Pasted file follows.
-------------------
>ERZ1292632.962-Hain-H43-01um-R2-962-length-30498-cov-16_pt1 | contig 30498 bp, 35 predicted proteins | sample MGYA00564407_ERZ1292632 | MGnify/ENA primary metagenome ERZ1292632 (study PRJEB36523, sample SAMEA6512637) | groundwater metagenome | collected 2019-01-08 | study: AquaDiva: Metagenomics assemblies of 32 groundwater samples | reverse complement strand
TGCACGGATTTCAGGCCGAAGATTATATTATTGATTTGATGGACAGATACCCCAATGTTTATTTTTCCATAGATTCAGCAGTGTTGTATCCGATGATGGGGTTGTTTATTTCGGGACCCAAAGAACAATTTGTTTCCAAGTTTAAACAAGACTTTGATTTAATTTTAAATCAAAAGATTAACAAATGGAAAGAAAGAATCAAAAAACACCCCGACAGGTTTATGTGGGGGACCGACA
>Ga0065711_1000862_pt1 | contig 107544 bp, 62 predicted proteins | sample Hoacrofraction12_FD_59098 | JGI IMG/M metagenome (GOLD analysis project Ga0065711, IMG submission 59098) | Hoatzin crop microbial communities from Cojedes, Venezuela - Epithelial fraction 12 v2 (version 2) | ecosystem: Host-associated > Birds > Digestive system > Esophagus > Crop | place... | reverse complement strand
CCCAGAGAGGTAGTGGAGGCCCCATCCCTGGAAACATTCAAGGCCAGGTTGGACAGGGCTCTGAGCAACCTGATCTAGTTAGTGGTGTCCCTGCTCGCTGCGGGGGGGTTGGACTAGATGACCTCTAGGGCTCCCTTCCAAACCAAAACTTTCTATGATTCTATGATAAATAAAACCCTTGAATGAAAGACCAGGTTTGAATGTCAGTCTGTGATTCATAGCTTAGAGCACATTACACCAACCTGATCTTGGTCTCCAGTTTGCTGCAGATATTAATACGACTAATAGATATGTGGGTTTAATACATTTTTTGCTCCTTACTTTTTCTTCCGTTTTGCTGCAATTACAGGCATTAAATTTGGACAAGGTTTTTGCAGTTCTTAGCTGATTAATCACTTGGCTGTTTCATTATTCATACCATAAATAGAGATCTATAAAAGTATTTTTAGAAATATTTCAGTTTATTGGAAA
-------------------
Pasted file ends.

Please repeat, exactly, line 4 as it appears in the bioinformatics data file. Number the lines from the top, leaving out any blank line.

CCCAGAGAGGTAGTGGAGGCCCCATCCCTGGAAACATTCAAGGCCAGGTTGGACAGGGCTCTGAGCAACCTGATCTAGTTAGTGGTGTCCCTGCTCGCTGCGGGGGGGTTGGACTAGATGACCTCTAGGGCTCCCTTCCAAACCAAAACTTTCTATGATTCTATGATAAATAAAACCCTTGAATGAAAGACCAGGTTTGAATGTCAGTCTGTGATTCATAGCTTAGAGCACATTACACCAACCTGATCTTGGTCTCCAGTTTGCTGCAGATATTAATACGACTAATAGATATGTGGGTTTAATACATTTTTTGCTCCTTACTTTTTCTTCCGTTTTGCTGCAATTACAGGCATTAAATTTGGACAAGGTTTTTGCAGTTCTTAGCTGATTAATCACTTGGCTGTTTCATTATTCATACCATAAATAGAGATCTATAAAAGTATTTTTAGAAATATTTCAGTTTATTGGAAA